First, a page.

Chapter Six. Creating the Conditions for Success: Best Practices in Leading for Innovation

Michael D. MumfordDawn L. EubanksStephen T. Murphy

Few phenomena have as much impact on our lives, and our world, as innovation—the translation of new ideas into useful products—and creativity—the basis for initial generation of these new ideas.[1] Innovation in its many varied forms is responsible for the drugs that have extended human life, the information technology systems that allow us to do our work, and the entertainment we pursue in our leisure hours.[2] Not only is innovation a profound influence on our lives, as we move into the twenty-first century; it has become clear that innovation will be the major engine of economic growth.[3] Recognizing the fundamental importance of innovation, organizations (businesses, nonprofit, and governmental organizations) have begun to adapt new forms—forms expressly intended to encourage innovation.[4]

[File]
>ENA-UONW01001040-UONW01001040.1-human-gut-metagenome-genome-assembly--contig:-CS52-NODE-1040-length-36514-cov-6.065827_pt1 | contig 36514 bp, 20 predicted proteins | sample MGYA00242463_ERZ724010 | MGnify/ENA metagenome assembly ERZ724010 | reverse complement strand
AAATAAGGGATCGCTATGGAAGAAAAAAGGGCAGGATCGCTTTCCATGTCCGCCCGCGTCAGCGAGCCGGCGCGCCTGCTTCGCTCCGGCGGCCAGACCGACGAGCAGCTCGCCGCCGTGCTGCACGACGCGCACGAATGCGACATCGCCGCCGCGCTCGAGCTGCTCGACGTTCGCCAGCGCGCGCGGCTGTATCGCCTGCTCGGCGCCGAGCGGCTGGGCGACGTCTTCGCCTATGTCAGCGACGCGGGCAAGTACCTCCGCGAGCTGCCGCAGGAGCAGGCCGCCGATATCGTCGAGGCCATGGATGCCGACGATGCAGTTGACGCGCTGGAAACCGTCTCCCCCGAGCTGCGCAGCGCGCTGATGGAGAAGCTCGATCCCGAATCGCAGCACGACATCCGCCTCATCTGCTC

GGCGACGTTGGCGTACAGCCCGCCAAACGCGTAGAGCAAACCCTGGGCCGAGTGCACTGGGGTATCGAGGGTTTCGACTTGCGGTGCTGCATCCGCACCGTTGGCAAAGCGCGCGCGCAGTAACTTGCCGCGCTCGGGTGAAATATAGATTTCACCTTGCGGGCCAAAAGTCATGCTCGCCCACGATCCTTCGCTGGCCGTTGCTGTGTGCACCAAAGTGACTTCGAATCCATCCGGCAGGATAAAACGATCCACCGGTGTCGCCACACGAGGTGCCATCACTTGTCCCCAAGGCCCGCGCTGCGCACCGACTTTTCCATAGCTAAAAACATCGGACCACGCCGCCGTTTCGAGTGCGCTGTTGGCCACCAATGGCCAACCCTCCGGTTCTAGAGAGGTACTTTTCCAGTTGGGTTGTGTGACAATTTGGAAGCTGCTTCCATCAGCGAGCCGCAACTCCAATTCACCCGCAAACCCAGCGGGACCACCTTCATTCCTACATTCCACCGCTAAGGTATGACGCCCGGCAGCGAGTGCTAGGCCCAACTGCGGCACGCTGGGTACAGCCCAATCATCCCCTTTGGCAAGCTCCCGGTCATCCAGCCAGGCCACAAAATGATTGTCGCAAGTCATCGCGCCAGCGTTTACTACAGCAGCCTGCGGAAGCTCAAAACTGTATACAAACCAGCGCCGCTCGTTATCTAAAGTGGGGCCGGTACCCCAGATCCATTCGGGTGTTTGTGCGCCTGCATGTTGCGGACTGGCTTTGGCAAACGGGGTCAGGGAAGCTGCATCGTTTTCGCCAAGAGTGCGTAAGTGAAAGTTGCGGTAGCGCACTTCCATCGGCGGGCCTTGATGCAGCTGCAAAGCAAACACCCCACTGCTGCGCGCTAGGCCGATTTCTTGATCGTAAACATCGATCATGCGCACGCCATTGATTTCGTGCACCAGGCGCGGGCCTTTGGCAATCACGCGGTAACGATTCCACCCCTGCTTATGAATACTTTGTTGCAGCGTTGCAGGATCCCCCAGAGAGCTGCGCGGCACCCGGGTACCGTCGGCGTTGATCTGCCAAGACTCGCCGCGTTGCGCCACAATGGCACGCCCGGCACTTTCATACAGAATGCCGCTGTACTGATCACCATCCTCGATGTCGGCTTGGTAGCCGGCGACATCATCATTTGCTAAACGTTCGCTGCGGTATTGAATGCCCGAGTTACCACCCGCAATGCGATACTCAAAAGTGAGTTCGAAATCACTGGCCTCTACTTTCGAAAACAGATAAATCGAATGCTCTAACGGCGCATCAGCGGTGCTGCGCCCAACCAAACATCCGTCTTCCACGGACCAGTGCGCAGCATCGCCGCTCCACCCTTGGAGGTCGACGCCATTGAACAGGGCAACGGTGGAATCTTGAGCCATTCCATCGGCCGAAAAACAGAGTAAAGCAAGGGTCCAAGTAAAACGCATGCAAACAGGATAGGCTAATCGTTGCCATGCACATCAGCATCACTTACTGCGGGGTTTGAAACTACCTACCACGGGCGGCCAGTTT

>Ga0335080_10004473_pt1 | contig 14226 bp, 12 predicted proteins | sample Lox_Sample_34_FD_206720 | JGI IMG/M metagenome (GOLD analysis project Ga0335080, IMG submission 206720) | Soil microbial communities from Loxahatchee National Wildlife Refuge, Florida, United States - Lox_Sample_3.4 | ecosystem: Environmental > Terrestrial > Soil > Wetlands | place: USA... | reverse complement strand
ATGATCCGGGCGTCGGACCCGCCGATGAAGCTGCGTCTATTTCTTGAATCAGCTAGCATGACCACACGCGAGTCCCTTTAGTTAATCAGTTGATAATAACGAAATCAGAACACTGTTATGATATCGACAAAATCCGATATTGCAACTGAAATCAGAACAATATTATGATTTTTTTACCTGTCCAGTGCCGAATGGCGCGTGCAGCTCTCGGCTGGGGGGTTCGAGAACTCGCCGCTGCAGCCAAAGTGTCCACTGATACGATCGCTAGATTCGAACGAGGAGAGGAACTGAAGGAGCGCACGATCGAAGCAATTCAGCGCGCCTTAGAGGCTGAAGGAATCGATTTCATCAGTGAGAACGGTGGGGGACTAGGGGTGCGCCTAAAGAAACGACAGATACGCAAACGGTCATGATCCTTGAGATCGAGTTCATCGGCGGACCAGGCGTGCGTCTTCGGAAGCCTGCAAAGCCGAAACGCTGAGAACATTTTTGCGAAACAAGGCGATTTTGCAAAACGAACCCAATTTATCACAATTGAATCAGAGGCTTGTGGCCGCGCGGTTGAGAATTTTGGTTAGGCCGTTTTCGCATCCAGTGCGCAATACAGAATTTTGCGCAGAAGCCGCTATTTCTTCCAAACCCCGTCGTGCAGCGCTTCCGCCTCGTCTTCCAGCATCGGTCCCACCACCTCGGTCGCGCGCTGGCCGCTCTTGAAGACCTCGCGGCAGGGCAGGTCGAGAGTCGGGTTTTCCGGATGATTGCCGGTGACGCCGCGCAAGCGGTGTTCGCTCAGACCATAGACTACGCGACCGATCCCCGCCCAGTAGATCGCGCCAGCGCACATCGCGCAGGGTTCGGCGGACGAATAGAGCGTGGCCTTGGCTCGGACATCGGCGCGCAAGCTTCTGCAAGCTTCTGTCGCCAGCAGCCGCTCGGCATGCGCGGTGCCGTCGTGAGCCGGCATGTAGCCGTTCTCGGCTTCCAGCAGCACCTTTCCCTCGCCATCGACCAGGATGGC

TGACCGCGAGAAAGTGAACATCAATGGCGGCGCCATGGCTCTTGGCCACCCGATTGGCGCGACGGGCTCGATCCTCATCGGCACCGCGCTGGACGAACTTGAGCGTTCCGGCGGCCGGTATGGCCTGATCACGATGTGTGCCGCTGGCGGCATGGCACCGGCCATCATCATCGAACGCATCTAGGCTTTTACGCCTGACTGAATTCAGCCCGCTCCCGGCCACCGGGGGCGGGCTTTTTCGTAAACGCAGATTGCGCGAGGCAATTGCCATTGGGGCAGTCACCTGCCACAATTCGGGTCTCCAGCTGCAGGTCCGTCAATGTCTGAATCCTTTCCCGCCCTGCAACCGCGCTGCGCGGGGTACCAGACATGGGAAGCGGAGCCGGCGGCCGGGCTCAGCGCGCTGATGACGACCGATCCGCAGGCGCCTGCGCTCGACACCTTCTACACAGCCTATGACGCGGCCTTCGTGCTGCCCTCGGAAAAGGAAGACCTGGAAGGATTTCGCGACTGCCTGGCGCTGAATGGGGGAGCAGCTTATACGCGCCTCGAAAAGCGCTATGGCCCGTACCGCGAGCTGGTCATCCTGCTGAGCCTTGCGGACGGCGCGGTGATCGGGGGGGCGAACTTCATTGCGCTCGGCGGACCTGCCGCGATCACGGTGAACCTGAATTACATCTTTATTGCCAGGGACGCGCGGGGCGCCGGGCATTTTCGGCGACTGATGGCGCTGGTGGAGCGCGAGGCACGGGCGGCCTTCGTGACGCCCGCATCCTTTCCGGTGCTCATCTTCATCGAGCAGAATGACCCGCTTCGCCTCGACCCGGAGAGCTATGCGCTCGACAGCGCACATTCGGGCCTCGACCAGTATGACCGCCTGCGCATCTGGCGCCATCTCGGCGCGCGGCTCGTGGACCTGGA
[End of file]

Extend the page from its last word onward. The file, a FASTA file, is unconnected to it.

These changes—changes involved in moving from a manufacturing to an idea production economy—pose a fundamental question for students of leadership. What is required of leaders in an idea production enterprise? At this juncture, many answers to this question have been proposed—yet none really seems to satisfy. The confusion that surrounds this question is aptly illustrated in the various training interventions that have been used to prepare leaders to manage innovative product development efforts. In a review of this literature, one finds ...

Get The Practice of Leadership: Developing the Next Generation of Leaders now with the O’Reilly learning platform.

O’Reilly members experience live online training, plus books, videos, and digital content from nearly 200 publishers.